After the previous night’s rain there was even more mud and, to our surprise, the fresh bootprints of other trampers! We wondered who would be so crazy as to venture out in this weather. We were only there because Mairi-Anne made us do it.
Today we employed the foot version of mountain bike “granny gear”. This is the lowest gear on the bike, one which allows you to pedal up steep hills using less energy and at a slower pace than the high-ratio gears. We took short steps up the steep bits instead of the “let’s get this over with” strides of the previous day, and it actually worked: we got to the tops of these climbs without feeling totally puffed out. A great thing about this section of Te Araraoa is that it is extremely well signposted: whenever the track disappears, there is a very clear triangle pointing the way.
On one of the climbs, a tramper who was going in the opposite direction told us he’d started on the track “at the bottom of the stairs” 40 minutes ago. Yay! We thought. Nearly there. Of course he wasn’t carrying a 15kg pack, but we let the illusion of “nearly there” motivate us and presently we came to the helipad with the viewing platform, from where we could look back in astonishment to how far we had walked. We could also see how far down the steps the little town with the funny name was.
So we started the descent. According to one website, 1,349 of them. It certainly felt like that much, and we welcomed the simple luxury of a handrail to aid the burning knees in bearing the impact of breaking gravity bit by bit, stair by stair.
Eventually we reached a pleasant valley of gushing streams, waterfalls and fit-looking ladies jogging in pink trainers, before exiting into the town of (OK, here we go) Ngaruawahia (got that?). The sky made a real commitment to rain as we searched for an eatery (I was so sure of that meal calling my name). Then… heaven: the Bakery & Café with seating inside and exactly the breakfast of my fantasy.
The last of our water had run out on the trail that morning so we topped up at the public toilets and got a few provisions for our last shift. It started with a long trek along the SH1 with more rain. Three Fonterra milk tankers passed us and gave us a thorough spraying of our undercarriage. It is strangely beautiful how you can get sodden from both north to south and south to north. On three occasions sympathetic motorists stopped and offered us a lift. With real anguish, we declined. Hannah offered, “We’re doing it for fundraising” as our reason. I’m glad she didn’t say, “We’re doing it for mental health awareness”, because to that the response could only be, “I can see why!”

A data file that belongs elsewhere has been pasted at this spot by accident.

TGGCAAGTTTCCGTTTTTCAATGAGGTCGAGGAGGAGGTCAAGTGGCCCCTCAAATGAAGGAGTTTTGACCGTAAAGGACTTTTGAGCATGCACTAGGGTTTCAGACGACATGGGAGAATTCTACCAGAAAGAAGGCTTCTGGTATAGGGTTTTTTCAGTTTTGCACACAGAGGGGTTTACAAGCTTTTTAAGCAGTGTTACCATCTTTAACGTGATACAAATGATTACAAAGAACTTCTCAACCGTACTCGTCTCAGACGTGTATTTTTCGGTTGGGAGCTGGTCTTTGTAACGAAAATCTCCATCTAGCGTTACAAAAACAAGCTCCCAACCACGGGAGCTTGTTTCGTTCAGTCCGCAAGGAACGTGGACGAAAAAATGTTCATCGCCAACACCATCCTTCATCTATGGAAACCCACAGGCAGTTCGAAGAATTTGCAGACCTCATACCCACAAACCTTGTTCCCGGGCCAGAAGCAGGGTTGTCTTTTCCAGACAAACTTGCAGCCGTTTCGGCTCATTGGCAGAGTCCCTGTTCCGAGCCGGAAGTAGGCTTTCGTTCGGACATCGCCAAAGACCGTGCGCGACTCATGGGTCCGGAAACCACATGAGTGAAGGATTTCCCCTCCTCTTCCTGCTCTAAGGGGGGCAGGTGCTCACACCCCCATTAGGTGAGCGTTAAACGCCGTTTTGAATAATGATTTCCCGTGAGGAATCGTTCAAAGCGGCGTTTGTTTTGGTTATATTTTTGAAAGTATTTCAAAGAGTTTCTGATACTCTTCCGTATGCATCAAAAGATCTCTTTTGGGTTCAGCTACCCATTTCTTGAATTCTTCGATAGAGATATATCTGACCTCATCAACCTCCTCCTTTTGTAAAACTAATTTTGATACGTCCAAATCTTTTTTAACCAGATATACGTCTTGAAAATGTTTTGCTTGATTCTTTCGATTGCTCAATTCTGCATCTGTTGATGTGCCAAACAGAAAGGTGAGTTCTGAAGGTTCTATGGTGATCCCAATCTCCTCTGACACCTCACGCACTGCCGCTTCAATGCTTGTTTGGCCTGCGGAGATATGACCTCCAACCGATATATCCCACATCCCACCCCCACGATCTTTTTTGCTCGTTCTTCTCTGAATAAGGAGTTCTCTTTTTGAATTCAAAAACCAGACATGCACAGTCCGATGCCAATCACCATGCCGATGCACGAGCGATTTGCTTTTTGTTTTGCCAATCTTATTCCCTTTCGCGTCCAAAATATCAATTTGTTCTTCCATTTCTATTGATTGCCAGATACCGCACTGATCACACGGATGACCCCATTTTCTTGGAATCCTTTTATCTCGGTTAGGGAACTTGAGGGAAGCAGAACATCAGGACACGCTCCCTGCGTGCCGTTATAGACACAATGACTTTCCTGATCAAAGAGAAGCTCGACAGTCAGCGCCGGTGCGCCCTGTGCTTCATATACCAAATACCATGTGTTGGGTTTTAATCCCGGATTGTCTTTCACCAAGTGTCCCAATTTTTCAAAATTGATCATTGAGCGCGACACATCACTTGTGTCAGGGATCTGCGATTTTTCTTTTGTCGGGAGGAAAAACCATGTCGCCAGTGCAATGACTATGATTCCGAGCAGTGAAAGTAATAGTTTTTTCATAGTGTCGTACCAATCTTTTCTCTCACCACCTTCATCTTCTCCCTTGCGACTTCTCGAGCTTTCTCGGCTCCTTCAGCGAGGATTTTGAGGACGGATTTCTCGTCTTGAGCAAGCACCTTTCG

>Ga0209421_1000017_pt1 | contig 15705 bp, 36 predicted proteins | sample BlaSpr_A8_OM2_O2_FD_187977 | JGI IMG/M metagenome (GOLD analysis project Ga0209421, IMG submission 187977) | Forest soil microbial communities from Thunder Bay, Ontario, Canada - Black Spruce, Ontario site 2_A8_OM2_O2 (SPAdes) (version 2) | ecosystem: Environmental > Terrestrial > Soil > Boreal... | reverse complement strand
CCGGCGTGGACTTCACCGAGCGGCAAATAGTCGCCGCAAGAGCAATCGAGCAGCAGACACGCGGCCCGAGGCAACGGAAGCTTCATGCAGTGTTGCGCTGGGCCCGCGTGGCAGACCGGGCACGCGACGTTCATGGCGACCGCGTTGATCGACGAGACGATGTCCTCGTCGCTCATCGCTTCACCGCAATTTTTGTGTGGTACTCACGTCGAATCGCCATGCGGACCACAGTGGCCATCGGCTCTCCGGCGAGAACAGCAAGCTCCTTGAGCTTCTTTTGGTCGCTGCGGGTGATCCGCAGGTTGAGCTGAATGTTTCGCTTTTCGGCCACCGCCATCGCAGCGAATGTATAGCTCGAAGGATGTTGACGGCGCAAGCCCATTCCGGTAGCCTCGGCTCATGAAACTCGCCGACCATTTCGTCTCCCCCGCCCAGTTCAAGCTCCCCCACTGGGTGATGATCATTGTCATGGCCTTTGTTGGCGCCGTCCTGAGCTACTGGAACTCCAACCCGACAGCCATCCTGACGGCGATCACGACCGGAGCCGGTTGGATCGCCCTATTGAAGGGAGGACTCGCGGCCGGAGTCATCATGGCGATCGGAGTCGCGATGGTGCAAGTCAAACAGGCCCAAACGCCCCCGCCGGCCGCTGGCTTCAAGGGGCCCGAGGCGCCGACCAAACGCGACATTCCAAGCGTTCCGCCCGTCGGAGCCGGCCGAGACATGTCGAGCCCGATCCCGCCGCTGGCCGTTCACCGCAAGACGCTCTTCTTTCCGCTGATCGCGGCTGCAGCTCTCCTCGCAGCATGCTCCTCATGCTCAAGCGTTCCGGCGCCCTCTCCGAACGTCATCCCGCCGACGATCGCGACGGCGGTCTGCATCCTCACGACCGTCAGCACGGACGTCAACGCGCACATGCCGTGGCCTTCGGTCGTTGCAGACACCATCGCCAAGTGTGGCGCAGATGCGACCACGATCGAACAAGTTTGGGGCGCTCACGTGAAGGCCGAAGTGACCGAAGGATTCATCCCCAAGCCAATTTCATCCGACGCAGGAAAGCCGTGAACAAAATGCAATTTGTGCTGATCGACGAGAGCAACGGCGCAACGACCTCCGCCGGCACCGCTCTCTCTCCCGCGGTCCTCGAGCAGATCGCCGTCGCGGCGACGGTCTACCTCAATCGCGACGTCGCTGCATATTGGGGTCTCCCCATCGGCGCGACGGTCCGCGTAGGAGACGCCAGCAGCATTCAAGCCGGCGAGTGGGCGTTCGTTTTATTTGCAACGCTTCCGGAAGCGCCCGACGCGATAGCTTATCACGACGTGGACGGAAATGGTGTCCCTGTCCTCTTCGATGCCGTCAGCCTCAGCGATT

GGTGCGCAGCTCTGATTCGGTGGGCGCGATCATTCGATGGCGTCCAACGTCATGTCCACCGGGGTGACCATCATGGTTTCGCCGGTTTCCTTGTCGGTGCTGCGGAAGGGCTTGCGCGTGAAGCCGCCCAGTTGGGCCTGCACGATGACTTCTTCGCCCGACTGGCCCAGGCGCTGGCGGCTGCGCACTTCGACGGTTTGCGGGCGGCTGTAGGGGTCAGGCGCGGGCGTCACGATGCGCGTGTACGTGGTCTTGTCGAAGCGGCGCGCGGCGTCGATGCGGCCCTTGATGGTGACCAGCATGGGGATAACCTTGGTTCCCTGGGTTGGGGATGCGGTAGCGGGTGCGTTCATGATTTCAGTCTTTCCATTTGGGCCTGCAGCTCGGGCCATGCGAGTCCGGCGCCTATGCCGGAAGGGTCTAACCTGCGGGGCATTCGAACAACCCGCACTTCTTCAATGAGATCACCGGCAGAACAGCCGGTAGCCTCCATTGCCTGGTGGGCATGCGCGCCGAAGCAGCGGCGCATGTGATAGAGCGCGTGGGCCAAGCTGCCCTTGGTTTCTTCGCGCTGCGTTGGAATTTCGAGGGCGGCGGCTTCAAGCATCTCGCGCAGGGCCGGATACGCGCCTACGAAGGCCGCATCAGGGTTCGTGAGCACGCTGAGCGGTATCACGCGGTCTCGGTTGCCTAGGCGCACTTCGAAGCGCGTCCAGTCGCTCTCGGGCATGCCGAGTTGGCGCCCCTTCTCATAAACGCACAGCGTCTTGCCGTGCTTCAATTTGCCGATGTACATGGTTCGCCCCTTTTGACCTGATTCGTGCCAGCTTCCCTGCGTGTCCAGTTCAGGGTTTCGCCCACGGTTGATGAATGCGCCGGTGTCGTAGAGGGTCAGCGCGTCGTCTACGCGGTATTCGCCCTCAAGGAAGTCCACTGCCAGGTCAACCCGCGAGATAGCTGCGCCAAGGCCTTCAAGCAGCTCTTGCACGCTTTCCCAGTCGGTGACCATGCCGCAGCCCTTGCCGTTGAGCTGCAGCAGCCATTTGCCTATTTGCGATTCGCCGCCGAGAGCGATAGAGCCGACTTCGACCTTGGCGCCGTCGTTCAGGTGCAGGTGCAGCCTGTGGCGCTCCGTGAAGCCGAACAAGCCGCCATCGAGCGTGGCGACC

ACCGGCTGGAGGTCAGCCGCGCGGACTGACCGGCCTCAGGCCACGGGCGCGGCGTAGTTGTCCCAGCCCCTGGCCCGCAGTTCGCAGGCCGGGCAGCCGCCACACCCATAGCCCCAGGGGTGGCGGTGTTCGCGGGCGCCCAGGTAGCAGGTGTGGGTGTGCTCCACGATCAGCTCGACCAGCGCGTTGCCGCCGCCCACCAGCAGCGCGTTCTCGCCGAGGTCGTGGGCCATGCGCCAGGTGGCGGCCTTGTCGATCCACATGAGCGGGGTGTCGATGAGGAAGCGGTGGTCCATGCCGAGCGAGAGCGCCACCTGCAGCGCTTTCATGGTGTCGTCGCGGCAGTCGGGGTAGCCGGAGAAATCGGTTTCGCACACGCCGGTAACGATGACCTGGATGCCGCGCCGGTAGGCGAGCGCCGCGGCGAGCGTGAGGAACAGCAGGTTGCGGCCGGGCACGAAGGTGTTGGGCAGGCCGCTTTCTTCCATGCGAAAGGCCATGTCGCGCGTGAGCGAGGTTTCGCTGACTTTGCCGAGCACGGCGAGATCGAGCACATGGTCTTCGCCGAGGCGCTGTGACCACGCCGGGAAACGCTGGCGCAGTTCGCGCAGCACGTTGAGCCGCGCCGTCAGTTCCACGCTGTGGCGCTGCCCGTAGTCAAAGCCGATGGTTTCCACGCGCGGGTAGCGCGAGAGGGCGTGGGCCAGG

Pukete Road led us through some equestrian lifestyle blocks (plots, as we called them in SA) to the bank of the Waikato, for the start of the Riverside Walk in Hamilton. On the opposite bank we could see the houses of the fabulously wealthy and some stormwater pipes gushing from that bank into the river. My killer pun of the day: “Affluent effluent.”
The riverside pathway is a long stretch of beautifully manicured parkland and smoothly-paved walkway shared by cyclists, joggers and pram-pushing parents. [Blog interruption by Mairi-Anne: Beware of pram-pushers! First, they let you push a pram with absolutely no obligation. Then you start to buy prams. After a while you have nowhere to hide all your prams and the perpetual monkey-grip position of your hands tells the world you are a pram handle addict. To hide your shameful habit you have to make babies to fill all the prams and you are trapped in a terrible, vicious cycle!] We were greeted with canine effervescence by some dogs and slight disdain by their attendant humans.
We hadn’t expected to come this far today, but Hannah was insistent that we get to the CBD (tomorrow’s destination for catching the bus). There was nowhere to stealth camp, so we had to push on but Hannah’s feet were sore and my legs froze up every time we stopped to rest.
After 7.00 pm, we finally found a backpackers’ inn that wasn’t fully booked. We gratefully had a proper shower (not a Fonterra tanker one) and then bed. A real bed. Good night!